If you’re anything like me, you’ve already put the pedal on the floor.  You’ve agitated every veteran teacher within a 30 mile radius because they feel put off by your newfound invigoration to rethink, reorder, revise, revert, and retract any shred of their contribution to science education over the last couple decades.  You’ve challenged yourself to rethink how you approach the classroom, and in the process have created a “junk” folder on your desktop housing any “cookie cutter” lab from the last 10 years.  May I advise for just a moment?  Ease off the gas just a hair.  You’ll need those people and they’ll need you.  None of us can change the face of science education in a country of 314 million people by ourselves.  And if you’re trying to do it solo, you are in the wrong profession.  

Like I said before, it isn’t that anybody has done anything wrong.  We just haven’t been doing it well enough; me included.  And so we find ourselves needing the NGSS as much as our students do.  Is it the “holy grail” of science education?  Certainly not.  Is it the final missing link that will instantly surge the United States past China, Japan, and India in academic achievement?  I highly doubt it.  What it does provide us is a window into what our students expect of us.  Rest assured, I walk into my classroom every single day expecting my students’ best.  Even if their best is not the top of their game that day, I want their best.  I have come to appreciate over the course of the last 6 months in working with the new standards, re-writing curriculum, modifying, and re-configuring lessons to enhance rigor, a renewed spirit.  That renewed spirit assures my kids are getting my best.  They are just that, aren’t they?  They are OUR kids.  The workshops, seminars, meetings, and conversations I have engaged in revert back to one simple educational principle.  They are OUR children, entrusted to us by their parents and guardians to provide the highest level of safety and intellectual stimulation they can withstand.  Why not give them the tools to be the pinnacle of the NEXT GENERATION?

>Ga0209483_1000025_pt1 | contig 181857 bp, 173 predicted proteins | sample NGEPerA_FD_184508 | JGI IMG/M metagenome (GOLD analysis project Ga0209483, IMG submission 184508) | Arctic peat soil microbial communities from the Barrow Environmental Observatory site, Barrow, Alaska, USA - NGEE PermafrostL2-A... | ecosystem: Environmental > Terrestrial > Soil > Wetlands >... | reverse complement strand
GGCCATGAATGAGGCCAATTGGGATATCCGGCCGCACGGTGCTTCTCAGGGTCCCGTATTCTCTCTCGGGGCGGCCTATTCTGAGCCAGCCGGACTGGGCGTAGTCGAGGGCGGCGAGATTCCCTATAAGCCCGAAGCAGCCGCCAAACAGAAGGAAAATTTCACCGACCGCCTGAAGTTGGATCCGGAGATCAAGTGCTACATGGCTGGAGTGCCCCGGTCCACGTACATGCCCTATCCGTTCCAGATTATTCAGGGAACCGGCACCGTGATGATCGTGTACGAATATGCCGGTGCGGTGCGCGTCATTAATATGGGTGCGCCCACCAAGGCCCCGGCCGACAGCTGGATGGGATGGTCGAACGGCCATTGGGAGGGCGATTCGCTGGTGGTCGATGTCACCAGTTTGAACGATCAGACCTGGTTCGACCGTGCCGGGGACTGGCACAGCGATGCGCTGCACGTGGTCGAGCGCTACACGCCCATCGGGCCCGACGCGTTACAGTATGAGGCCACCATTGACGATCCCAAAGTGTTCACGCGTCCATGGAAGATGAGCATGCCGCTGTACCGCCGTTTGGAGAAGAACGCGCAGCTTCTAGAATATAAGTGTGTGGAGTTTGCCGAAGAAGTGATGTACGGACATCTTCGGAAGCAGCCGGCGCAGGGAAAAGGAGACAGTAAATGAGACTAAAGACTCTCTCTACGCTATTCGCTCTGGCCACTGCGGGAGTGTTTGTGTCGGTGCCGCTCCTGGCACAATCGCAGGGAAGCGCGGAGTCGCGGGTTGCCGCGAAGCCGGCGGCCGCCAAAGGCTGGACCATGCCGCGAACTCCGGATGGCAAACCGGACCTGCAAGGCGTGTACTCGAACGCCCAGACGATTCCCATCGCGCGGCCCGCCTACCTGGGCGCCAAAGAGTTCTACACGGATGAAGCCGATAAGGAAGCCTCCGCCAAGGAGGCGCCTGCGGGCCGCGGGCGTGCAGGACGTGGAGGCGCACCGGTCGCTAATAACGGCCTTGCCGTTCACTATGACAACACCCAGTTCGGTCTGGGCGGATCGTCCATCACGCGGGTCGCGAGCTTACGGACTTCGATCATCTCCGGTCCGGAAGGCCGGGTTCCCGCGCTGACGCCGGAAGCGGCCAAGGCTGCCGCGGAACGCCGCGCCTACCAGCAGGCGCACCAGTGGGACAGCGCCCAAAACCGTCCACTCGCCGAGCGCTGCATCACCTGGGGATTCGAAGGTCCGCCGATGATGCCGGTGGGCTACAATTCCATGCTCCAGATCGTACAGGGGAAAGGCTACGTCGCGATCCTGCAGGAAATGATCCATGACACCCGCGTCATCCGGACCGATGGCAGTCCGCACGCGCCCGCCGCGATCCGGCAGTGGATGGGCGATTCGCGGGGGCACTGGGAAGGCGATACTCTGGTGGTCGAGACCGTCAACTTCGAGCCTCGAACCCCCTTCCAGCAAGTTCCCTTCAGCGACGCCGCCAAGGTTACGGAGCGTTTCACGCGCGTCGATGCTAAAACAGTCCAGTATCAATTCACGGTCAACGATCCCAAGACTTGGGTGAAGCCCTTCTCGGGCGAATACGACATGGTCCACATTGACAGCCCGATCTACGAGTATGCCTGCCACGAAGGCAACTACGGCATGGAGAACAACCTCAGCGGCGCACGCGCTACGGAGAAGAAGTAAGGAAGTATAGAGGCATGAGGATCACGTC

4 comments:

  1. I am right there with you! While the task of completely resetting our minds, reworking the curriculum, throwing away old tests and starting fresh seems quite daunting, I am excited about the opportunity to better serve our kids and hopefully bring the relevance of science into their lives in a way that seemed nearly impossible with the old standards.

    -J. Litzhoff (Physcial Science Teacher @ WLHS)